By contrast, Rehtaeh Parsons killed herself after a photo was shared online of her being sexually assaulted at a house party by a pack of drunken teenage boys.

As Rehtaeh Parsons’ father Glen Canning told the Standing Committee on Justice and Human Rights in Ottawa last May, the failure of law enforcement in prosecuting his daughter’s tormenters was primarily a matter of reluctance on their part to get involved because it “was not a police or law enforcement issue.”

The police knew whose phone snapped the photo, as well as the identities of everyone involved, but seized no cellphones, tracked no phone numbers, spoke to no witnesses, and gathered no evidence. By the time the police issued warrants for cellular data, which took months to process, the image was spread far and wide and the girl was dead.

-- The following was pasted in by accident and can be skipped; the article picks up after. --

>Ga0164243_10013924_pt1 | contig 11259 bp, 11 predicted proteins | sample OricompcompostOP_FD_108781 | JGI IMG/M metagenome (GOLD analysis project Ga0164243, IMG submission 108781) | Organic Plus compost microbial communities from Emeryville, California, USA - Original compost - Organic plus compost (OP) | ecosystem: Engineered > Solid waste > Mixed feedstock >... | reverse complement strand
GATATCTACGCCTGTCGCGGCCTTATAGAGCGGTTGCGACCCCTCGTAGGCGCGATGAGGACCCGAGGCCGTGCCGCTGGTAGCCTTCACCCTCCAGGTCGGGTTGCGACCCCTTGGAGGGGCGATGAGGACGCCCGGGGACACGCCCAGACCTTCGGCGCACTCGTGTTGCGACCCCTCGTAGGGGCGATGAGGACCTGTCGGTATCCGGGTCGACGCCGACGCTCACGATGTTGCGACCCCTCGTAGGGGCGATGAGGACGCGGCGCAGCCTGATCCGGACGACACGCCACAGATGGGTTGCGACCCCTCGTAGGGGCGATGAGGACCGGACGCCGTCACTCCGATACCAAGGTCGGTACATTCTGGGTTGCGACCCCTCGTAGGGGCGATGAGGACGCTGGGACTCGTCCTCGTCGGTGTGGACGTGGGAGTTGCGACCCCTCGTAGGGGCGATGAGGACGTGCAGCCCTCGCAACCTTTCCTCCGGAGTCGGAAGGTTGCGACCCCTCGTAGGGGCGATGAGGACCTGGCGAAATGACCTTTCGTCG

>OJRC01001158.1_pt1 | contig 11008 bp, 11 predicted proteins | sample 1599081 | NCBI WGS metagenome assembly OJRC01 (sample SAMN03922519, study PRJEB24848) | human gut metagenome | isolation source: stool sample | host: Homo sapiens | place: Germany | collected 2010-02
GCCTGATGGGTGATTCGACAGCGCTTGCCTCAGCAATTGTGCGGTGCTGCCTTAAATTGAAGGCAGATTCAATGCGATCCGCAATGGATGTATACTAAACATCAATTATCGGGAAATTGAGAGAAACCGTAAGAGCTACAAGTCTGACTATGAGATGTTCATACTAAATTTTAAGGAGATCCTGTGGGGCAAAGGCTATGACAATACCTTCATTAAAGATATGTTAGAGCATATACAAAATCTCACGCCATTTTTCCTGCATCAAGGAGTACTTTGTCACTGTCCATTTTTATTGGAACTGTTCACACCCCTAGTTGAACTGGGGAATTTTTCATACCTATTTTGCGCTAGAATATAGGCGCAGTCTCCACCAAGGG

“Bill C-13 is not going to replace indifference or incompetence when it comes to addressing cybercrime,” Mr. Canning told the Committee, “but hopefully due to stories like Rehtaeh’s, Amanda’s, Jamie’s, and Ally’s, police departments across Canada are getting the message that this can be deadly, and it needs to be addressed quickly and effectively.”

“Today, social media has permitted the development of a culture of intimidation that wasn’t there before. It never ends. We’ve got to put a stop to it.” – Quebec health minister Gaétan Barrette

If the aim of cyberbullying legislation is to allow law enforcement to act quickly in order to prevent the viral spread of compromising data so that we don’t end up with another suicide as the result of online harassment, it seems strange that it’s being applied to a workplace dispute between grown adults, when already existing libel or defamation law should resolve the matter.

There is no need for urgency in this case. Nude photos are not being shared online. Nobody’s life is being ruined, never mind the life of a vulnerable young girl.

It’s not a case of cyberbullying. It’s garden variety defamation, and Cape Breton Hyundai has availed itself, absolutely within the law, of an end-run around the long, tedious process of taking the defamer to court.